Wednesday, November 23, 2011

REVIEW: The Muppets

When I saw the little puppet show near the end of Forgetting Sarah Marshall a few years ago, I thought to myself, "Hey, maybe these guys could bring the Muppets back."

And so they have. Actor Jason Segel and his co-writer Nicholas Stoller, who made Sarah Marshall, have now restored the Muppets' luster. The new, self-titled movie made me smile more than any other movie I saw this year.

That's no small wonder. I'm one of the original Muppet fans from back in the Day. I'm 41, only one year younger than Sesame Street, which popularized Jim Henson's characters. I watched The Muppet Show every week. When the original Muppet Movie came out in 1979, I saw it four or five times in the theater - a record for me back then. I memorized the soundtrack to that film and amazed my friends by knowing every single word to "Rainbow Connection."

So it saddened me to see the Muppets gradually lose their luster over the past couple of decades, cranking out product that was middling (Muppets from Space) or out-and-out bad (Muppets Wizard of Oz). "The Muppets aren't hip anymore," the masses claimed.

Well, no duh. The Muppets never really were "hip." Even back in their 70s heyday, they had an ageless appeal that was rarely tied to any particular era. Unlike many movies of my childhood years, The Muppet Movie didn't scream 1970s. The Muppets of the 21st century understands this very well, since it doesn't strain to pander to irony and cynicism.

The story revolves around getting the wooly bunch back together after Kermit learns the Muppet studios are about to be sold, unless they can raise $10 million. It won't be easy.  The gang has drifted apart over the years as the Muppets faded into history. Even Miss Piggy is estranged from Kermit, having carved out a new life as a fashion magazine editor in Paris. (Of course).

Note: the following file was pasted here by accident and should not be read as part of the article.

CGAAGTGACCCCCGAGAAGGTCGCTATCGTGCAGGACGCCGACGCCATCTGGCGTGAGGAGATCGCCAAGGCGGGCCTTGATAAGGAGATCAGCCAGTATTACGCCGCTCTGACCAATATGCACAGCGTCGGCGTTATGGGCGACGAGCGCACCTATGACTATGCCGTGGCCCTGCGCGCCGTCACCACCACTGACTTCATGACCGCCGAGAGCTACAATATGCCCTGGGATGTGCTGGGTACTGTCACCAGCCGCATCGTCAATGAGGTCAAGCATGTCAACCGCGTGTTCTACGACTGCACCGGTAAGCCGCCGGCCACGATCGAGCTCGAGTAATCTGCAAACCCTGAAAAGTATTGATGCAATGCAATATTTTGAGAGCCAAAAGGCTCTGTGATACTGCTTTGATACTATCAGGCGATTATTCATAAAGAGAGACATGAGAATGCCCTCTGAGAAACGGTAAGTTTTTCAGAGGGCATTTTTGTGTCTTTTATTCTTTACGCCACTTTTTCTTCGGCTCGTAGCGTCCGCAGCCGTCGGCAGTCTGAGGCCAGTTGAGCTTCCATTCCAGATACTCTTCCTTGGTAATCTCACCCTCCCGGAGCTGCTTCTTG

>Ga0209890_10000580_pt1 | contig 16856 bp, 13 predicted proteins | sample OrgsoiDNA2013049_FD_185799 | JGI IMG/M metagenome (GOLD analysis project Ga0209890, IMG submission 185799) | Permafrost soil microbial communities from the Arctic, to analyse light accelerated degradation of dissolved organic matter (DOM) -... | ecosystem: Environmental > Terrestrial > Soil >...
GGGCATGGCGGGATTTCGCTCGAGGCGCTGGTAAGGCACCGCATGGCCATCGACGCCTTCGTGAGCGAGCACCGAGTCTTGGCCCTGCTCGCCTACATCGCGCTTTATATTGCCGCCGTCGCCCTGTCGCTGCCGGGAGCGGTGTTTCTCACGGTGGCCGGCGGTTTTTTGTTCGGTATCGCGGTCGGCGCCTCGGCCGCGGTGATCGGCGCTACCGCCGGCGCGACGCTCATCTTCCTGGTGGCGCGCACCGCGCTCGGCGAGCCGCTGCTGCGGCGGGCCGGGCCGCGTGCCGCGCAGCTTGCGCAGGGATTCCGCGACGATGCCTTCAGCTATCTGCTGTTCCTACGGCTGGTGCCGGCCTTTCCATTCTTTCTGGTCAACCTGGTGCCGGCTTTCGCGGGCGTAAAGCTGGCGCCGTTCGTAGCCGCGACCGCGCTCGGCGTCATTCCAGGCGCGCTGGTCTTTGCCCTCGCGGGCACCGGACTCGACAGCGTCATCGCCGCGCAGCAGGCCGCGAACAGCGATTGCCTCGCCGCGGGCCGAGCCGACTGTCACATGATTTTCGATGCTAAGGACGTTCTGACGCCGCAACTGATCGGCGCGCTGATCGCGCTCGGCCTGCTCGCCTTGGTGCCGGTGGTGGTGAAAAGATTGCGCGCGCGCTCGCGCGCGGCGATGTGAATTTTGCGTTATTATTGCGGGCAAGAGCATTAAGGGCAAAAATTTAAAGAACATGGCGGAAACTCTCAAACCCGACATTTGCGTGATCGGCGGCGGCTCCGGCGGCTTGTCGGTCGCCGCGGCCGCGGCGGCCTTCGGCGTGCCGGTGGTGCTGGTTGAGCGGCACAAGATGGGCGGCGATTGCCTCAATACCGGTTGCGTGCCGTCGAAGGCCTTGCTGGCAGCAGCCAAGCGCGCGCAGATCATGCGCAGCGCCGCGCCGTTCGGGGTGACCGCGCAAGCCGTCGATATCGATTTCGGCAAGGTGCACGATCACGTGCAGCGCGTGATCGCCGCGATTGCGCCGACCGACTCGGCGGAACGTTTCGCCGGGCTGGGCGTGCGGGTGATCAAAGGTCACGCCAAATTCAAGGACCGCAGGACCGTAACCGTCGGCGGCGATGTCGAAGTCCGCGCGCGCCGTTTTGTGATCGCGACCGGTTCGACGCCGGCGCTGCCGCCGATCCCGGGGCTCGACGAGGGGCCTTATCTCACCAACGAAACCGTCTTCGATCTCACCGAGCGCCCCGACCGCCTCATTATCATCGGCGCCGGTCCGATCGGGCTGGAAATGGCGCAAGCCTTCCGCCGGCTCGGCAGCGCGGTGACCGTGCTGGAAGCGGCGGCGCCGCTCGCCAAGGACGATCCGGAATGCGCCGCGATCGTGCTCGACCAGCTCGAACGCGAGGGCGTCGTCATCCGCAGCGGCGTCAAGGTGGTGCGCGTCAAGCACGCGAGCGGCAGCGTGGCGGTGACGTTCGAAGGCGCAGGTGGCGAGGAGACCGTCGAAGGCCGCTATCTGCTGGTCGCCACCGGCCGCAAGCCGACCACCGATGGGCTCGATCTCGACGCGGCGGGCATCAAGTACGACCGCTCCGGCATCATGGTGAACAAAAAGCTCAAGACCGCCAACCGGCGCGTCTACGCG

The new movie employs a particular stroke of  genius: the  new Muppet character Walter, who is supposed to be Jason Segel's brother. Walter adores the classic Muppets and can't resist falling in with their crowd, but he begins to doubt himself, wondering if he can really fit in. At the same time, Segel's character has to come to grips with his own childlike tendencies, and this is wonderfully staged in a musical number called "Man or Muppet."

Given the bountiful mnostalgia at play here, it's tempting to overrate the film, especially since I've been starved for good Muppet material. The jokes clanked more often than they should have, and I was disappointed that my great crush, Amy Adams, was not used particularly well. She's perfectly fine in her part as Segel's love interest, and she's always fun to watch, but the role doesn't give her  unique comedic gifts a chance to flower. In this movie, she's basically "the girl," albeit a talented one.  The film is not as good as the original Muppet Movie, and it's not even the best post-Henson film. That's still Muppet Christmas Carol, with its great Michael Caine Scrooge performance.

But I also don't want to sell the movie short. Almost every Muppet gets a spotlight moment, and even some lesser-known ones appear, like the eternally stuffy Wayne and Wanda. It's certainly the best family film of the year. It's certainly the most moving. I defy anyone over a certain age not to shed a tear when Kermit starts plucking the melody to "Rainbow Connection."

But there's another song from The Muppet Movie that springs to mind: the very last one in that film, but it applies well to this new one too: "Life's like a movie, write you own ending. Keep believing, keep pretending, we've done just what we set out to do - thanks to the lovers, the dreamers, and you."


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